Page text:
“The Horn Players” (ca. 1893), a vignette of orchestra musicians, is reminiscent of Manet or Degas its subject & rich, dark tonalities --- and closer to the more Old Masterly realists among The Eight, John Sloan and Robert Henri. The decorative, pattern-like “Children Playing” (ca. 1896) reminds me of another and equally modern member of The Eight, Maurice Prendergast. Some of the watercolor Davies studies of the Italian Apennines from the 1920s are yet more faithful to their subjects, offering a breath of fresh mountain air to this otherwise somewhat claustrophobic little gallery, but what I found even more revealing was the “Figures in a Landscape” (ca. 1912). This modest oil, only 23¾ x 28¼ inches, somewhat crudely portrays an orgy-like group of three nude couples in a woodland setting; it reminded me vividly of the small studies of groups of bathers by Cézanne that were so much in vogue among avant-garde artists and collectors in the early years of the 20th century (and which accordingly figure prominently in the current show of “The Steins Collect” at the Met). Even more daring --- in concept if not execution – is the “Life Study (Interior)” (ca. 1910), an oil which depicts a standing female nude with faint tints of green in the shadowed parts of her flesh. These suggest to me that Davies had been admiring Matisse, even if he didn’t dare emulate him to the fullest. True, this exhibition also includes paintings that don’t go much beyond 19th century Symbolism, but leaving those aside, its main thrust is to bring together Davies’ avant-garde theory with his actual painting practice, re-uniting the two halves of Humpty Dumpty after nearly a century apart.
“Willard Boepple: New Work” at Lori Bookstein (through April 28) is an enormously uplifting show – in both a literal and a figurative sense. Entering the gallery, one’s eyes are immediately drawn upward by the three 10- to 11-foot tall but slender works that rise almost to the ceiling of the gallery, interacting nicely with its chaste white walls & 2 supporting white columns. Technically, these three are sculptures, yet in appearance they resemble both sculpture and architecture, being composed of two principal elements. The outer structure is a tall, boxlike wood skeleton that reminded me immediately of what are known, I believe, in Europe, as electricity pylons, and in this country, more often as transmission towers—anyway, steel lattice towers erected to support high-voltage electricity cables far above the ground as they snake their way across the country’s wide open spaces. This is the architectural aspect of Boepple’s pieces, and it doesn’t surprise me a bit to learn (from the gallery’s press release) that “Five years ago he began to consider the parameters of these new tower-like structures after being commissioned by a radio station in Syracuse NY to design a 130 ft. broadcast tower.”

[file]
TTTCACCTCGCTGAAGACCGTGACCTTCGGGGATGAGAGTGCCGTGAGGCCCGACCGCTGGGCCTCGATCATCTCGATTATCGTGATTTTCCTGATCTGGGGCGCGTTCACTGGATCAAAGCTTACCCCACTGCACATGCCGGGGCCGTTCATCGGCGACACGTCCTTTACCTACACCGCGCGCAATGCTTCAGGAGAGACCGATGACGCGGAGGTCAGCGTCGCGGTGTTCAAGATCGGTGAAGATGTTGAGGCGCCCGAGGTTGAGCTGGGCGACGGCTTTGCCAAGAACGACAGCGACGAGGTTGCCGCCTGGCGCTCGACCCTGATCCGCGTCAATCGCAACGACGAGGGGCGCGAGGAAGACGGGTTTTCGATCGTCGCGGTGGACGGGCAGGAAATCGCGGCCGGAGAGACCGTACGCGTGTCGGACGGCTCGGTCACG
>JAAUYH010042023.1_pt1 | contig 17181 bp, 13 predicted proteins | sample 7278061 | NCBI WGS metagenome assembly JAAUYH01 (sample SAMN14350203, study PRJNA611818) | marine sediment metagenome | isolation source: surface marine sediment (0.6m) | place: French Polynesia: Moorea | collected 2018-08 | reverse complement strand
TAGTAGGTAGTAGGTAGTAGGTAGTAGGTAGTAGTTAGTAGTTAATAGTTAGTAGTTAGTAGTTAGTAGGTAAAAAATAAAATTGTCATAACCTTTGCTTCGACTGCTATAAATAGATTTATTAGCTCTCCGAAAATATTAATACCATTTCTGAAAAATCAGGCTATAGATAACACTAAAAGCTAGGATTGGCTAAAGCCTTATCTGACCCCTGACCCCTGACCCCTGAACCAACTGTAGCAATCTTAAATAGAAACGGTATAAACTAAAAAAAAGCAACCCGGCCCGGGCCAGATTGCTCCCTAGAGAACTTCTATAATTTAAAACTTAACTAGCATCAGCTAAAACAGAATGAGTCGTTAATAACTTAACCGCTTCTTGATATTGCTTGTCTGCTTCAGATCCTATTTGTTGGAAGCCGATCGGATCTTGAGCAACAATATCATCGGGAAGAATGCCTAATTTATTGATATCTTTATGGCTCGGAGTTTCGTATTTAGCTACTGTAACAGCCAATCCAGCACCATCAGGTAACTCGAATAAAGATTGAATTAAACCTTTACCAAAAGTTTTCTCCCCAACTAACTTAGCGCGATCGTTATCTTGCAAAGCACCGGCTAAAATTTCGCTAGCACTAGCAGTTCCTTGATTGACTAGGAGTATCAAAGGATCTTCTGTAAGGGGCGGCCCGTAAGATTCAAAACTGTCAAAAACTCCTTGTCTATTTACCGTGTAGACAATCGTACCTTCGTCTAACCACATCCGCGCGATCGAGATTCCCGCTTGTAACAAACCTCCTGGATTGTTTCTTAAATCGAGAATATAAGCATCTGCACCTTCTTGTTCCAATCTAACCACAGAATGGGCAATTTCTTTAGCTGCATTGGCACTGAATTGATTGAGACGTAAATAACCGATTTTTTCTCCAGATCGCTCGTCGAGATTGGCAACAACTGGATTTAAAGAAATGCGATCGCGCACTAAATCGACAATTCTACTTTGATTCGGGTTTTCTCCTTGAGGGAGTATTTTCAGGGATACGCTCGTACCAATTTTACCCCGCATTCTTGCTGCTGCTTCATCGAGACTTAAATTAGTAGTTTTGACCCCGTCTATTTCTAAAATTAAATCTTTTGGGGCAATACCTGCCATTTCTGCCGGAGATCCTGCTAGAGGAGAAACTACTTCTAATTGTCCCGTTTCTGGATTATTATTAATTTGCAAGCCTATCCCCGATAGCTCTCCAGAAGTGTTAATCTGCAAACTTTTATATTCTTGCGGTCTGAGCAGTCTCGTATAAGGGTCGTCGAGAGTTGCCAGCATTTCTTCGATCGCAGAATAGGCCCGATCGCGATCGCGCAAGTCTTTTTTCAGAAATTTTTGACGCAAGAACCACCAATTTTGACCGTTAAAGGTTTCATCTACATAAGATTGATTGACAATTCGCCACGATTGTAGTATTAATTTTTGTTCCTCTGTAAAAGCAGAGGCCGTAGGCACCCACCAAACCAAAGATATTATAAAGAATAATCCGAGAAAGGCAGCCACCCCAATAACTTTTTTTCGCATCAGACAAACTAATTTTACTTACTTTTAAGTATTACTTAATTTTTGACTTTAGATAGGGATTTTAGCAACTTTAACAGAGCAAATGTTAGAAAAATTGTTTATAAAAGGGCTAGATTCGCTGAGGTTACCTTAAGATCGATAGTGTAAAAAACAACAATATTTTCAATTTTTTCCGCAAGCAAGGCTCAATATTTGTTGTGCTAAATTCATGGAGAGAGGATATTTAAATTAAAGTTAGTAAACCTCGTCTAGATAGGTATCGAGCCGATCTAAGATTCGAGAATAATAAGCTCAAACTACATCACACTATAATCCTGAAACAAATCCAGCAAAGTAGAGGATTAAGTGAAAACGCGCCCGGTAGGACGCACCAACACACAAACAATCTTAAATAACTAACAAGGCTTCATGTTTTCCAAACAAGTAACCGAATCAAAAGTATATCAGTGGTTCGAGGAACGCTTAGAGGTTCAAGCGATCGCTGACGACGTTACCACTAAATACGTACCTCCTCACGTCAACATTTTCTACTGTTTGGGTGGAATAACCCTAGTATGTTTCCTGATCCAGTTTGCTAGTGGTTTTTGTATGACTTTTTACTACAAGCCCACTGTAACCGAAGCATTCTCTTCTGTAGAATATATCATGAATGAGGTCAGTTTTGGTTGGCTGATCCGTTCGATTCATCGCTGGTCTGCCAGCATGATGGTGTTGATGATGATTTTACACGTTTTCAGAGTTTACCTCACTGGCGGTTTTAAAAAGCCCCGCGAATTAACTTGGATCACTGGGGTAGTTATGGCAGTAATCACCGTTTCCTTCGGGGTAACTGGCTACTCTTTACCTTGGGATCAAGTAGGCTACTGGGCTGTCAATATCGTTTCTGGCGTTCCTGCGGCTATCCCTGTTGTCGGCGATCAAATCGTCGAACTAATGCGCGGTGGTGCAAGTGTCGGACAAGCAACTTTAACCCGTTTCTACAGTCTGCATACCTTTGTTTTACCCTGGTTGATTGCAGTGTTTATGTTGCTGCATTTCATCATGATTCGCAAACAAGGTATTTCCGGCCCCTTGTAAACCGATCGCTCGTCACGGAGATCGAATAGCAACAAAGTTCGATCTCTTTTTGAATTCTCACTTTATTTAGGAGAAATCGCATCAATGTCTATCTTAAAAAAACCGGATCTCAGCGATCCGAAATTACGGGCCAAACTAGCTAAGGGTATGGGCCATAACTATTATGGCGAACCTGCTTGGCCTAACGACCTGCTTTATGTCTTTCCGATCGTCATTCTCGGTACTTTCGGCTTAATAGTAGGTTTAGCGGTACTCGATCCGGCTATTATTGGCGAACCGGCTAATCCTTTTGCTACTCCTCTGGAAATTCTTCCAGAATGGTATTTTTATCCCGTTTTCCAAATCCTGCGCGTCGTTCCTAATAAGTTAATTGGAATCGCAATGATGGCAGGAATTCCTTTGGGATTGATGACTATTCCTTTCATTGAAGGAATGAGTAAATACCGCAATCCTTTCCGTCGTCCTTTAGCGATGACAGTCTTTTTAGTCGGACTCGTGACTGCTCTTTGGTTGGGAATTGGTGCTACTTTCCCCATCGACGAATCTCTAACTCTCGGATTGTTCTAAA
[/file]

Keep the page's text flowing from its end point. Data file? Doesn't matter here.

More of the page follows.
But these external lattice-like elongated boxes are only part of these works of art, as they all also have an internal set of strips and slabs of wood that move in, out and around the external lattice tower in a much more fluid, sculptural way. “Ever” (2010), has a light gray exterior box, with dark gray innards. It is slender, and the most graceful of the three, with the center elements sometimes venturing outside of the scaffolding. “What Gives” (2011) has the most movement. Its exterior box is medium-gray with some red elements, and its wide dynamic slabs of red wood in the center are set at crazy angles to each other, so that they almost float. “Heath” (2012) is like a demure little sister. Both its insides and its outside are charcoal gray (or perhaps blackish brown—anyway, very dark); its innards cling to the outside scaffolding, leaving the center almost empty. All three works on view in the gallery are essentially maquettes, made of wood, and not for sale; replicas, however, are available in aluminum. (Almost as an afterthought, behind a velvet rope in the back part of the gallery, are three small sculptures of the same type, all maybe 30 inches high. All three have gray frames, and their center struts are either all red, all yellow or all blue.)